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Cannabis-Related Disorders Follow-up

  • Author: Lawrence Genen, MD, MBA; Chief Editor: David Bienenfeld, MD  more...
 
Updated: Jun 23, 2014
 

Further Outpatient Care

Follow-up care should be comprehensive and involve specialist services such as those provided by drug treatment units.

Treatment includes behavior therapy (aimed at reducing the chances of reexposure and establishing coping mechanisms to resist further use); family, group, and individual therapy; and periodic testing of urine to monitor abstinence.

Narcotics Anonymous (NA) is a self-help group organized on principles similar to Alcoholics Anonymous and is useful in helping addicts maintain abstinence.

Adolescent drug programs usually focus on promoting communication skills and age-appropriate behaviors.

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Further Inpatient Care

Inpatient hospitalization for the treatment of cannabis abuse or dependence is not recommended. Additionally, inpatient treatment is not recommended for cannabis withdrawal syndrome (CWS), as CWS is only expected to occur in a subgroup of users, even among heavy, chronic users.[28]

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Inpatient & Outpatient Medications

Overall, a dearth of empirical research has focused on the role of pharmacotherapy in the treatment of cannabis dependence. A double-blinded trial examining the role of nefazodone dosed at 300 mg twice daily and bupropion-SR dosed at 150 mg twice daily demonstrated that neither medication was effective at increasing abstinence or reducing withdrawal symptoms among patients seeking treatment for cannabis dependence.[32]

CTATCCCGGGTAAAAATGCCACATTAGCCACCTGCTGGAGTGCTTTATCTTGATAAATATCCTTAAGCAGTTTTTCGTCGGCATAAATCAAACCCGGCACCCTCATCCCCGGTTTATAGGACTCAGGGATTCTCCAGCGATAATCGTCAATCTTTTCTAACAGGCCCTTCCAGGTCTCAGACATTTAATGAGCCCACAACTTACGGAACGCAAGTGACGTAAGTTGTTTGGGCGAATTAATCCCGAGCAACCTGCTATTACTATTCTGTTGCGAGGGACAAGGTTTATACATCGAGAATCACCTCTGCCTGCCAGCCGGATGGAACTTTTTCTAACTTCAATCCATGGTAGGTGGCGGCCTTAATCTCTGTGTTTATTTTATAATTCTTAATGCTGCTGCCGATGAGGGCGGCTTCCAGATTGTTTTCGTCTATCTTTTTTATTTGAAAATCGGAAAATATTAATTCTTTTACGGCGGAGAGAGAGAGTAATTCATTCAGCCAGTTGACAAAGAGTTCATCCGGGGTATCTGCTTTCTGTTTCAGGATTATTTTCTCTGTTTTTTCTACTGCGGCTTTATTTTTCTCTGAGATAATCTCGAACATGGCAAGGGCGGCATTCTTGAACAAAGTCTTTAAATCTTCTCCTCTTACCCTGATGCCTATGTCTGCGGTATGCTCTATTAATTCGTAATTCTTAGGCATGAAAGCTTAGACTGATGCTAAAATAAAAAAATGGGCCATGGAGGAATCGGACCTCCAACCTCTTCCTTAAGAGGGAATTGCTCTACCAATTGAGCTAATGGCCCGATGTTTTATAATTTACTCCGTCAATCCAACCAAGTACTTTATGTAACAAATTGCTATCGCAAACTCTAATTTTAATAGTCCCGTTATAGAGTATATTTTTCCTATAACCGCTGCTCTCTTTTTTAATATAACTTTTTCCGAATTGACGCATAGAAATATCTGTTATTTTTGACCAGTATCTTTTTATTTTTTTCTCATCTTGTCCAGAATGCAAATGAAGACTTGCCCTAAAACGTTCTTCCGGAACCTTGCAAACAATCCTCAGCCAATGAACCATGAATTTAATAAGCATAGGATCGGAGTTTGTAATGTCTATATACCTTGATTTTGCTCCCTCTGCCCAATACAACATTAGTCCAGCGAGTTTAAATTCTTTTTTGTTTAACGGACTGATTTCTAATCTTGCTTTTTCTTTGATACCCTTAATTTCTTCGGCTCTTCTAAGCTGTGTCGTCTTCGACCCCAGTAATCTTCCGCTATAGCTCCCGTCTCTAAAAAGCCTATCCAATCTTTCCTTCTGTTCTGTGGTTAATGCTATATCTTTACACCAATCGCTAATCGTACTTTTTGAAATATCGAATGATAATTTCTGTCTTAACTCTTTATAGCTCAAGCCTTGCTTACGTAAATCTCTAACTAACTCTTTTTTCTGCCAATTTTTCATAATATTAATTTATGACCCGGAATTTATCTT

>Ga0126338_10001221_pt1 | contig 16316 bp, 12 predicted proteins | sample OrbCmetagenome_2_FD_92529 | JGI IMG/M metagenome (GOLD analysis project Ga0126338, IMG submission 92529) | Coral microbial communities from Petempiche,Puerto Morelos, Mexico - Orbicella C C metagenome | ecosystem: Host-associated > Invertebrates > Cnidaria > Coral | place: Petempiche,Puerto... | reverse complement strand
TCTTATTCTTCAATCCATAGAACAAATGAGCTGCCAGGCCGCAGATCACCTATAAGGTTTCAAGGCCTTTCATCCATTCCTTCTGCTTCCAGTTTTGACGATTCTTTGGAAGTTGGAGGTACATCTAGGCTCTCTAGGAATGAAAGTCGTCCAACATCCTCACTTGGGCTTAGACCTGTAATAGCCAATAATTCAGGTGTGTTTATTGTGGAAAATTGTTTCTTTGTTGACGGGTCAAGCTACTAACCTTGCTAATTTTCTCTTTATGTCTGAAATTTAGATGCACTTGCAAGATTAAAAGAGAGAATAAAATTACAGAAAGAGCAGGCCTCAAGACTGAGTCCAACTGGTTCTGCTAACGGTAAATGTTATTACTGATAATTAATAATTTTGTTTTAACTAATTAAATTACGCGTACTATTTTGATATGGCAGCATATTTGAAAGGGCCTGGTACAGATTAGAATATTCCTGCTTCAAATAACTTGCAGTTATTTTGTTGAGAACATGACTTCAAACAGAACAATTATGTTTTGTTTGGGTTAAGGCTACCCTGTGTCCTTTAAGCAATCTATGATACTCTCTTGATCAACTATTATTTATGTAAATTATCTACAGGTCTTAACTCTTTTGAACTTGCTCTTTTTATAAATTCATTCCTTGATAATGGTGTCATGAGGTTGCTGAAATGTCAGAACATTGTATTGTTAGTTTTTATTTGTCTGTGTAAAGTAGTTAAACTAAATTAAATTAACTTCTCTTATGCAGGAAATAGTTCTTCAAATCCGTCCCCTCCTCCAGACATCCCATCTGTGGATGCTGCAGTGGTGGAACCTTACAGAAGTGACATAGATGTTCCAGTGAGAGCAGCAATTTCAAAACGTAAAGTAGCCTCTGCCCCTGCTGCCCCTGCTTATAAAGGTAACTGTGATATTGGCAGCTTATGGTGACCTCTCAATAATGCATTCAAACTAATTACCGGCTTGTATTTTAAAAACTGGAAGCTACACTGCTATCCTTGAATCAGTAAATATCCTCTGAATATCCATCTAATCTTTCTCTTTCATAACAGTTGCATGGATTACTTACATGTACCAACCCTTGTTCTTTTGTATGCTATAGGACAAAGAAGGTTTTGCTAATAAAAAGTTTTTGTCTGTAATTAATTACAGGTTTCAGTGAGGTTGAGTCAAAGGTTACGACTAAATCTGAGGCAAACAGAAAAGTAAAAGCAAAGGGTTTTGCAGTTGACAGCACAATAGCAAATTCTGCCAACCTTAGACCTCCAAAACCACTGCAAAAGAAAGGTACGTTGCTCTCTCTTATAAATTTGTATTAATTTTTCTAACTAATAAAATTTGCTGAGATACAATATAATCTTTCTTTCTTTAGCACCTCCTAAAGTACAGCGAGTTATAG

Currently, no medications have demonstrated effectiveness in the treatment of cannabis dependence or reduction of cannabis withdrawal symptoms. Time remains the best tincture for these patients.

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Deterrence/Prevention

School-based programs and peer-led groups may be useful in primary prevention of marijuana abuse.

Voucher-based reinforcement of marijuana abstinence among individuals with serious mental illness has proven effective.

Much has been made about marijuana as a “gateway drug.” Under this theory, one would expect a sequential initiation of drug use progressing from licit substances such as alcohol and tobacco to cannabis and moving on to other illicit substances. However, a recent study conducted across diverse countries and cohorts showed significant violations of this sequential gateway hypothesis and instead has demonstrated “that the strength of associations between substance use progression may be driven by background prevalence rather than being wholly explained by causal mechanisms.”[33]

Gateway violations, such as use of illicit substances prior to cannabis use, were highest in countries with the lowest rates of prevalence of cannabis use, with similar findings of gateway violations associated with alcohol and tobacco in countries with low prevalence rates of use for alcohol and tobacco. Further, the risk for later development of drug dependence may be more affected by the extent of prior use of any drug and the age of onset at which that use began. The implications of this information for drug abuse prevention would imply that prevention efforts may be most effective not simply by targeting drugs perceived to exist earlier in the “gateway” chain, but by efforts designed to prevent all drug use.[33]